Last week it was the men, now meet the women
International Festival of Authors – From the Toronto Harbourfront to the Parry Sound Harbourfront – Part 2 – The Girls. The 29th Annual International Festival of Authors hits the road to Parry Sound, bringing four authors for an afternoon reading on Sunday, Nov. 2 at the Charles W. Stockey Centre on Parry Sound’s Harbourfront.
Danish writer Karen Fastrup comes to Parry Sound with her novel Beloved of My 27 Senses, her first novel to be translated into English. This is the story of three generations, in the centre of which are Clemens Carlson, a geologist and his wife Anna Carlson, a doctor.
We follow the story of this couple as they travel in the Libyan Desert, and the love triangle that develops.
The description of the desert, and its dangers, are wonderful. We read of Clemens and Anna as children and teenagers, and of their parents.
All of this while Clemens and Anna are again in the desert in 1971. Their son, Tore, has left his own troubled marriage to search for his parents, staying in a hotel on the edge of the desert.
“The sensory experience is the most essential element for me in my writing. I try to get as close to my subject as possible, into the very pores of their skin.
The familiar is there, but the depiction may be so detailed that the familiar becomes almost strange.” This is how Karen Fastrup characterized her own style in an interview.
Maggie Helwig joins Karen Fastrup, Paul Quarrington and Andrew Pyper in the quartet of authors we will meet this weekend.
Maggie Helwig is a poet, essayist and novelist, and a human rights activist who has worked with numerous international organizations.
Helwig’s most recent novel is Girls Fall Down. Here’s an excerpt from the novel:
“The station was being cleared now. Announcements were sounding over the PA system, men in uniform appearing, moving people quickly to the exits.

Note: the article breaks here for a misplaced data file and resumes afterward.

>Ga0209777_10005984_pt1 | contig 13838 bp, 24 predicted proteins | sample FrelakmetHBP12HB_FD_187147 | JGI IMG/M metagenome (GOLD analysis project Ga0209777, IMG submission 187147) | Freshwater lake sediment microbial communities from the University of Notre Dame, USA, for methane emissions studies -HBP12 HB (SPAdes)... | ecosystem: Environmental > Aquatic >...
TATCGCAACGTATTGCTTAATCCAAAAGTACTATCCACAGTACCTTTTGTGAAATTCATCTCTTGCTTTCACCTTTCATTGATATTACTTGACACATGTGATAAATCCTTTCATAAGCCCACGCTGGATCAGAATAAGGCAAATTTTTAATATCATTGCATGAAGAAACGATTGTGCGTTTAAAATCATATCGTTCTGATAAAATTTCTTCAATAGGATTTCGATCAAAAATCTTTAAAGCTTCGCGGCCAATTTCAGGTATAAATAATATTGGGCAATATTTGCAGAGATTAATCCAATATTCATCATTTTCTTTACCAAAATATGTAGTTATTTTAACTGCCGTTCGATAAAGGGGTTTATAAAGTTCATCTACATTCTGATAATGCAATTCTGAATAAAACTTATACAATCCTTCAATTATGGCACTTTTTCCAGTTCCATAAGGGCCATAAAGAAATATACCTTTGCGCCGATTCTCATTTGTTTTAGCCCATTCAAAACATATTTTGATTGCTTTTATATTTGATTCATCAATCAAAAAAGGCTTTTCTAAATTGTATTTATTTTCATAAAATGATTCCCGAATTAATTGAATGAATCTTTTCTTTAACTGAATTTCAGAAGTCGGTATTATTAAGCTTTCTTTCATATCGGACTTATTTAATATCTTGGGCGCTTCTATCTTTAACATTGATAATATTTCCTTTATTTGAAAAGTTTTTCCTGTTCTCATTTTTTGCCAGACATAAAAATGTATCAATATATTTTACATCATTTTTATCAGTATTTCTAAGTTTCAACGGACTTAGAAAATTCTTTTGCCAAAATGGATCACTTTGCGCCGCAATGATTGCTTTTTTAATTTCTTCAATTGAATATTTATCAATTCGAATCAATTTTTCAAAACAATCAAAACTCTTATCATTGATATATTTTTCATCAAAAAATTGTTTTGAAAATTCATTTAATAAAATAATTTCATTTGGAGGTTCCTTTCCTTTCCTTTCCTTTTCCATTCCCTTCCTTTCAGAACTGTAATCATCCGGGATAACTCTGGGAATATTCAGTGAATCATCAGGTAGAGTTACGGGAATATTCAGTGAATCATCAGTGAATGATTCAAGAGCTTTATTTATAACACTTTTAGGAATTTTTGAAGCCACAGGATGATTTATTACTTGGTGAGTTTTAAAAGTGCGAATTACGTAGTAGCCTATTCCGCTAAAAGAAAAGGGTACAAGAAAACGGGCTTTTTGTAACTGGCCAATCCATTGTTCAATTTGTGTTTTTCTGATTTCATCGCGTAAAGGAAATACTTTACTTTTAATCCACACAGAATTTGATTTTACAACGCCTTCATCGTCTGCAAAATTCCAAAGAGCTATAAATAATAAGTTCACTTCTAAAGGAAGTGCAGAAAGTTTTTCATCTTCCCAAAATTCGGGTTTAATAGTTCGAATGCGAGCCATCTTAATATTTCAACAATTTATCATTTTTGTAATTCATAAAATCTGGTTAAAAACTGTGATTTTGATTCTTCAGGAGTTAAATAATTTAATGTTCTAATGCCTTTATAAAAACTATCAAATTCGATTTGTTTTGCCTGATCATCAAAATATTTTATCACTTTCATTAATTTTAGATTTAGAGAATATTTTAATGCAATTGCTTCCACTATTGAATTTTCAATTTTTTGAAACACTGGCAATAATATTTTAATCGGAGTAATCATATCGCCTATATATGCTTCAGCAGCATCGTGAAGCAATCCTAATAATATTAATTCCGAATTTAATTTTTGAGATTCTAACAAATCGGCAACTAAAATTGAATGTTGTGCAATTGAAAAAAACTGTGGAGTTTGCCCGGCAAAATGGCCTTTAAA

A second crowd arrived, coming up the elevators from the east-west line, the passengers pausing to see the confusion on the platform, their faces pinching in irritation and concern.
The girl who had fallen was sitting halfway up, clinging again to the pole. ‘Roses,’ she said. ‘It smelled like roses.’”
In an interview Maggie Helwig says, “I’m interested by how much goes on in Toronto that’s underground or at least below ground level. I mean, subways are nothing unusual, and our subway is probably less mythologized than many, but not many cities have anything like the PATH, and very few cities have several large ravines cutting right through the downtown.”
“There’s something about Toronto that’s drawn to subsurface spaces, and a lot of our fears get played out in the context of underground spaces, too—the occasional panics about people being pushed onto subway tracks, for instance.
And I think that SARS, although it was mostly transmitted in hospitals really, was somehow felt to be related to subways, people tended to talk about the subway as an infective environment, you could more or less track the progress of the general public anxiety by how full or empty the subways were and how many people on them were wearing masks, when it wasn’t so apparent above-ground.”
On Nov. 2, at 4 p.m., join the audience on the harbourfront in Parry Sound for these great readings.